I don’t think they care. Do energy companies provide Tory party funding? I’d guess at a yes there. Poor people die…less on the benefits bill.


The energy market is mostly certainly broken. And its a shame you haven’t also included asking what plans are in place or will be in place in plenty of time, to avert the supposed energy shortfall around 2015.
Any review should also look into why switching is so problematical. I switched from one EDF tariff to another ( more expensive one, boo hiss ). That was 6 weeks ago and yet my account is still showing my old tariff which was supposed to be defunct as at the end of Sept 2012. To me, that’s just not good enough, how long does it take 1 person to type in a few numbers and click a couple of buttons. Sigh.


A smart meter may help some to monitor their usage – but it is still they who must make the savings, the meter won’t do it. I take a meter reading for gas and electricity each month and use a simple spreadsheet to monitor cost and to compare with predicted use (based on previous years). Either way you can spot unpleasant surprises.
I think a better understanding of how the energy market works would help these sorts of discussions. Just who owns the generating and gas facilities, and how do they charge the energy companies we deal with. Who owns the transmission grid and how is that cost charged out – and what do we pay for it. What do we pay for the Government’s green energy / CO2 emissions policy.
Who is going to be capable of harnessing the power of consumers to make changes? You would think that Which?Switch might get everyone migrating to the most competitive suppliers – if so that would have an effect on the others, wouldn’t it? But that clearly is not the case – inertia? Action needed, not words perhaps.


Switching just delays the inevitable. Whilst it is good to play the energy companies off each other, you are simply moving to a company that will eventually put their prices up.

Wholesale prices rise and fall yet our prices only rise.

My solution would be to nationalise (hear me out) but in a way that meant the private company would provide all the admin/meter readings etc and yet the government retain a controlling stake in the company to ensure that the majority of the profits are used to bring prices down and reinvest in things like burst pipes.

It’s how the Germans and Dutch manage their railways


The energy market is a complicated and (deliberately) confusing market. How many people will die as a result of the continuing rises?
I cynically believe that the price rises were delayed by a month so that the inflation percentage used for pensions rises next year etc would be lower and thus keep the government happy. I personally feel the government also knew about this.


Don’t be cynical, of course this was planned well in advance, look at british gas, special offer fix your prices until this time next year at no cost, so how are they able to do this if their costs are rising?


Nationalisation is unlikely to work – industries have not been well run in this way. And the Govt has many outsourced admin services now – mostly with disastrous results. They do not have the means nor the expertise to control outsourcing effectively.


Part nationalise then. Let the private company run it, take a reasonable profit, yet the government holds a controlling stake. Kind of having your cake and eating it. Get the private companies to run it and yet the government can decide how profits are distributed.


All that is needed is proper regulation of energy companies. If that can be achieved it would be much cheaper than part-nationalisation. It’s not just price and profits that need to be sorted out. Which? is pushing for simple tariffs that are easy to compare. Ofgem should have done this years ago.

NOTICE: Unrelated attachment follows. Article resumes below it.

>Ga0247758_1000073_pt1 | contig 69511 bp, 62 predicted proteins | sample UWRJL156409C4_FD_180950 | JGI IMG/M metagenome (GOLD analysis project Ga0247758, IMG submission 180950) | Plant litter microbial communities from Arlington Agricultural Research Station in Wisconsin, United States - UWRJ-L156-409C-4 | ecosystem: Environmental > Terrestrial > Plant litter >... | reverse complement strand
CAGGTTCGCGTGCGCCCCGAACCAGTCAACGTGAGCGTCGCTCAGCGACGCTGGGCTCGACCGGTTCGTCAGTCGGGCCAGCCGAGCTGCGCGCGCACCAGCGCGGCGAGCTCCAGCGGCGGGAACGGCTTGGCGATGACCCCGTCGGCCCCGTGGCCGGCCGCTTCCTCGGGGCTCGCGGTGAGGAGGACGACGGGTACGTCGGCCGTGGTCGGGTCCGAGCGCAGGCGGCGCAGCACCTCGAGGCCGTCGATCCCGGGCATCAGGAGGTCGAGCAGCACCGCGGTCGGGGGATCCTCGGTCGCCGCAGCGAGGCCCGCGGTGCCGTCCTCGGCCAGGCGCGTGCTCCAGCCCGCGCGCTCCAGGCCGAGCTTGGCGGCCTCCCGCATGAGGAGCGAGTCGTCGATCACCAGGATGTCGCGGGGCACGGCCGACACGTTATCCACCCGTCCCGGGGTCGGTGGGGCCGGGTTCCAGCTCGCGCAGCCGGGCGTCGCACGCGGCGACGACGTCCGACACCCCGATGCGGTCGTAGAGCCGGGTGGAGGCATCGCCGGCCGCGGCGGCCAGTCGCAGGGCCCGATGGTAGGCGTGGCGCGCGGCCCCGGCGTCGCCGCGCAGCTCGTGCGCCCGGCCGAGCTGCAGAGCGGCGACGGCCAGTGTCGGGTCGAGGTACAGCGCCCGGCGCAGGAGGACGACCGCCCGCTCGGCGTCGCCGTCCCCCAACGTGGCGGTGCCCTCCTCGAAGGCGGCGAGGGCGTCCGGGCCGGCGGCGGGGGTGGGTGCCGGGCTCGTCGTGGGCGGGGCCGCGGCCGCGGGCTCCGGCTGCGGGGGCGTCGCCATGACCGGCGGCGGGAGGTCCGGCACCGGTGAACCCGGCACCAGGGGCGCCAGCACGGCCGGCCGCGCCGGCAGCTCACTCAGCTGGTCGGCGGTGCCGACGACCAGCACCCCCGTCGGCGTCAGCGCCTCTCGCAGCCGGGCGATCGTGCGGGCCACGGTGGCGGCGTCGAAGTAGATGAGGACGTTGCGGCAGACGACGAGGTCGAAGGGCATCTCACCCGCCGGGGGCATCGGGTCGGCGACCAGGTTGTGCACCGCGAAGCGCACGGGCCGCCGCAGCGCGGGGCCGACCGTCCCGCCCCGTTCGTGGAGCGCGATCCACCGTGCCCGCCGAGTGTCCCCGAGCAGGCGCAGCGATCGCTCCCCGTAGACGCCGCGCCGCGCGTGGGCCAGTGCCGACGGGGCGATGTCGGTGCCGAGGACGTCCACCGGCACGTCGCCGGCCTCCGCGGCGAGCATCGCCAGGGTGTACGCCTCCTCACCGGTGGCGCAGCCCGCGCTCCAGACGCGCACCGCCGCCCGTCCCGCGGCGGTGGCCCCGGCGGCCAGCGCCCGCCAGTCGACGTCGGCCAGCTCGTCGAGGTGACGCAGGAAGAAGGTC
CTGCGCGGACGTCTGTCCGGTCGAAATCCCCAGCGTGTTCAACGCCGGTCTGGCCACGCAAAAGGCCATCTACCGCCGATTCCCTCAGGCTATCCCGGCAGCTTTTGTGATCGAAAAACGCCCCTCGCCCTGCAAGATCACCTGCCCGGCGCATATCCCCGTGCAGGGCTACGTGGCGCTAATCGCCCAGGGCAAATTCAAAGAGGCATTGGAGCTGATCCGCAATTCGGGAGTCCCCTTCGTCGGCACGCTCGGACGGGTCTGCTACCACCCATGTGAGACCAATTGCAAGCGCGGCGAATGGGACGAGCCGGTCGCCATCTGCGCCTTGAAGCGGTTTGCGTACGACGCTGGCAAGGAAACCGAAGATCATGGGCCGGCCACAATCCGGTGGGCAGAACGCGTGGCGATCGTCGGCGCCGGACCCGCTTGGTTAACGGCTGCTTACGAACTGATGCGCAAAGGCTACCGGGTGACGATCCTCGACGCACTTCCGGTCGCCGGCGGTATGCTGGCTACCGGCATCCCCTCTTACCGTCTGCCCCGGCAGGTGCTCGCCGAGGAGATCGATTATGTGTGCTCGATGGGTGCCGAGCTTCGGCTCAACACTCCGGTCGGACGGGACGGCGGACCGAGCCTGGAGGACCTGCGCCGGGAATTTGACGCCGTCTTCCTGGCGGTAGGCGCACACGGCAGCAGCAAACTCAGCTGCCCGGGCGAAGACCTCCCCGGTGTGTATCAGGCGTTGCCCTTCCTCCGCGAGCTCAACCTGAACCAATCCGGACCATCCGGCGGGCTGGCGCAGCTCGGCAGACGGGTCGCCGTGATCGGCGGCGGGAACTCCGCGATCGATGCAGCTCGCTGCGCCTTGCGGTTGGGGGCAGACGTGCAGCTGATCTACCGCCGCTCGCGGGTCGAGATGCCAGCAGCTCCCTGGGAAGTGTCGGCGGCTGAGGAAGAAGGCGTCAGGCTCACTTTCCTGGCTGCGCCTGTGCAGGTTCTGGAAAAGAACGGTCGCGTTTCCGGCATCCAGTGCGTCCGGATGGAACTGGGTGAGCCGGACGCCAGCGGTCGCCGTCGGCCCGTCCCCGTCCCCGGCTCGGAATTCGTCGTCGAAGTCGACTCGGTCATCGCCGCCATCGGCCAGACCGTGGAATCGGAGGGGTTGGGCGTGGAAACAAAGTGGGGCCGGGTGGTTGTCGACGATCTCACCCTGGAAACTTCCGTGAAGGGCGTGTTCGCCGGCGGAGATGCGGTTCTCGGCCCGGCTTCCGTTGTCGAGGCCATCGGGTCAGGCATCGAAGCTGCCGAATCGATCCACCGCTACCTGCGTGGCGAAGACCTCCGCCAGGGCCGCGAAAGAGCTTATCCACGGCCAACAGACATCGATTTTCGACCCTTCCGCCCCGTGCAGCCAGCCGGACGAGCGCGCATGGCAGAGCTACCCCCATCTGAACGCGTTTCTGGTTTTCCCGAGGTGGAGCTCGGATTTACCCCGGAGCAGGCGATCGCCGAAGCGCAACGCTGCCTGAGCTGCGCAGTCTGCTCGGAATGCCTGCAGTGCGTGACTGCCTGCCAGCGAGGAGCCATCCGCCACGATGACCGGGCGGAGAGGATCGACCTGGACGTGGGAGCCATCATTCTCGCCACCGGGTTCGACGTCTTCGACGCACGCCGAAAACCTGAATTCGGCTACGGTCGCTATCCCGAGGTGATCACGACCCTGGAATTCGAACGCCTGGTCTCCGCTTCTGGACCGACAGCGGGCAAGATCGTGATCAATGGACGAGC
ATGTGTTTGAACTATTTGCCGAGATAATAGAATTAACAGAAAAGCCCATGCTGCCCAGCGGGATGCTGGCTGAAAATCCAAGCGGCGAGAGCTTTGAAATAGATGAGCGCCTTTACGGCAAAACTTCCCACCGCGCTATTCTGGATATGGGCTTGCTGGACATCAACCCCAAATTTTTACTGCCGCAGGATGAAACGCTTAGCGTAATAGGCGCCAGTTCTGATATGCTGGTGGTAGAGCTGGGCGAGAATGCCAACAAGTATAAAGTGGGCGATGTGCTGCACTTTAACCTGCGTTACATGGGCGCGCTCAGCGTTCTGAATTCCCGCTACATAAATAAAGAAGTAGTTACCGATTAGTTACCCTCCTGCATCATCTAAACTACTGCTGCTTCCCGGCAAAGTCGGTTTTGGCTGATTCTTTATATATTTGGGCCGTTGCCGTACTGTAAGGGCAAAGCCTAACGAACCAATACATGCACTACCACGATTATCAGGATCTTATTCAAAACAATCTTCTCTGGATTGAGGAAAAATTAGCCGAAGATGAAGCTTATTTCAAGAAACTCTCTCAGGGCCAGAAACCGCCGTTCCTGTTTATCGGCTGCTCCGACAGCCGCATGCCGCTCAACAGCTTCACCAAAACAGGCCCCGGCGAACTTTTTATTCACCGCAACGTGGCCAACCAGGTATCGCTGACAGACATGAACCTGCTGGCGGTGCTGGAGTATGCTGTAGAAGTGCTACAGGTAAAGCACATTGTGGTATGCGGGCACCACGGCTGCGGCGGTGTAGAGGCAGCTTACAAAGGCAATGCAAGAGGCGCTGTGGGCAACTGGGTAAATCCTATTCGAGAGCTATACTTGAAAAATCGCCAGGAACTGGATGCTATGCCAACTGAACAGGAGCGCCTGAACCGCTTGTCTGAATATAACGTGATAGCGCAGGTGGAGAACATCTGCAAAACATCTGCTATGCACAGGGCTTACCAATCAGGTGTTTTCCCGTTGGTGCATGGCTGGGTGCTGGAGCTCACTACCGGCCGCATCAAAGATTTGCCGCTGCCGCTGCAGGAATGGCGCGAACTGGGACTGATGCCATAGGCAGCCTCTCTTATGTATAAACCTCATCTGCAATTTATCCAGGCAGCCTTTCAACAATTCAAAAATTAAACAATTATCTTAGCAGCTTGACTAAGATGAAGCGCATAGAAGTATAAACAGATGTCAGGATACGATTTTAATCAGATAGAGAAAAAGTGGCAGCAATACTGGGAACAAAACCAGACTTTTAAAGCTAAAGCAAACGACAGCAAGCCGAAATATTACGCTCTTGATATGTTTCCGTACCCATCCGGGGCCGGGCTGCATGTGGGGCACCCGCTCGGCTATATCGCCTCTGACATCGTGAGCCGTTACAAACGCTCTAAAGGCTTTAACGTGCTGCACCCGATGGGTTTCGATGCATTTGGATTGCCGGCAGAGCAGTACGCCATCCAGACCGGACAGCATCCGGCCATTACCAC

I would agree with almost everything you’ve said and I hope this open letter triggers some action, althgough I won’t be holding my breath.

My own feeling is that private ownership of UK energy supply is not working and this fundamental part of our infrastructure should return to public ownership, but not like in the bads old days. Nowadays nationalised energy supply if it were possible should have a strong independant overseeing body to ensure operational efficiency and fair pricing.

Of course re-nationalisation won’t be happening anytime soon even if there was a Govermental will to go that way (which there doesn’t seem to be) because there is no money to buy it back.
Thanks Maggie you did us up up like kippers big time, and sold the family silver just to bale us out of a previous recession.

At the next opportunity I’ll be voting for whichever candidate is pro re-nationalisation.


During Prime Minister’s questions earlier today David Cameron promised consumers that energy companies would be forced to offer the lowest tariff to their customers.

The Prime Minister said: ‘I can announce that we will be legislating so that energy companies have to give the lowest tariff to their customers.’

Which? executive director, Richard Lloyd, called the announcement a ‘big statement’ and a sign that the Prime Minister ‘acknowledges that competition in the energy retail market has failed’.

He added: ‘This is a big moment for consumers, but we must now see these words turned into action and see the detail from the government in the Energy Bill.’ http://www.which.co.uk/news/2012/10/energy-companies-forced-to-offer-cheapest-tariff-299730/

What do you think?


Sadly all that means is they’ll probably just drop all bar one of their most expensive tariffs, thus penalising anyone who can be bothered to keep on top of which tariffs are better for them. I’d rather the government made the energy companies publish the wholesale price.


“Which? executive director, Richard Lloyd, called the announcement a ‘big statement’ and a sign that the Prime Minister ‘acknowledges that competition in the energy retail market has failed’”
Well, I agree that competition in the energy retail market has failed, but I seriously doubt the PM thinks or acknowleges that. After all the whole mantra of the current Government is to back off and let private investment sort things out.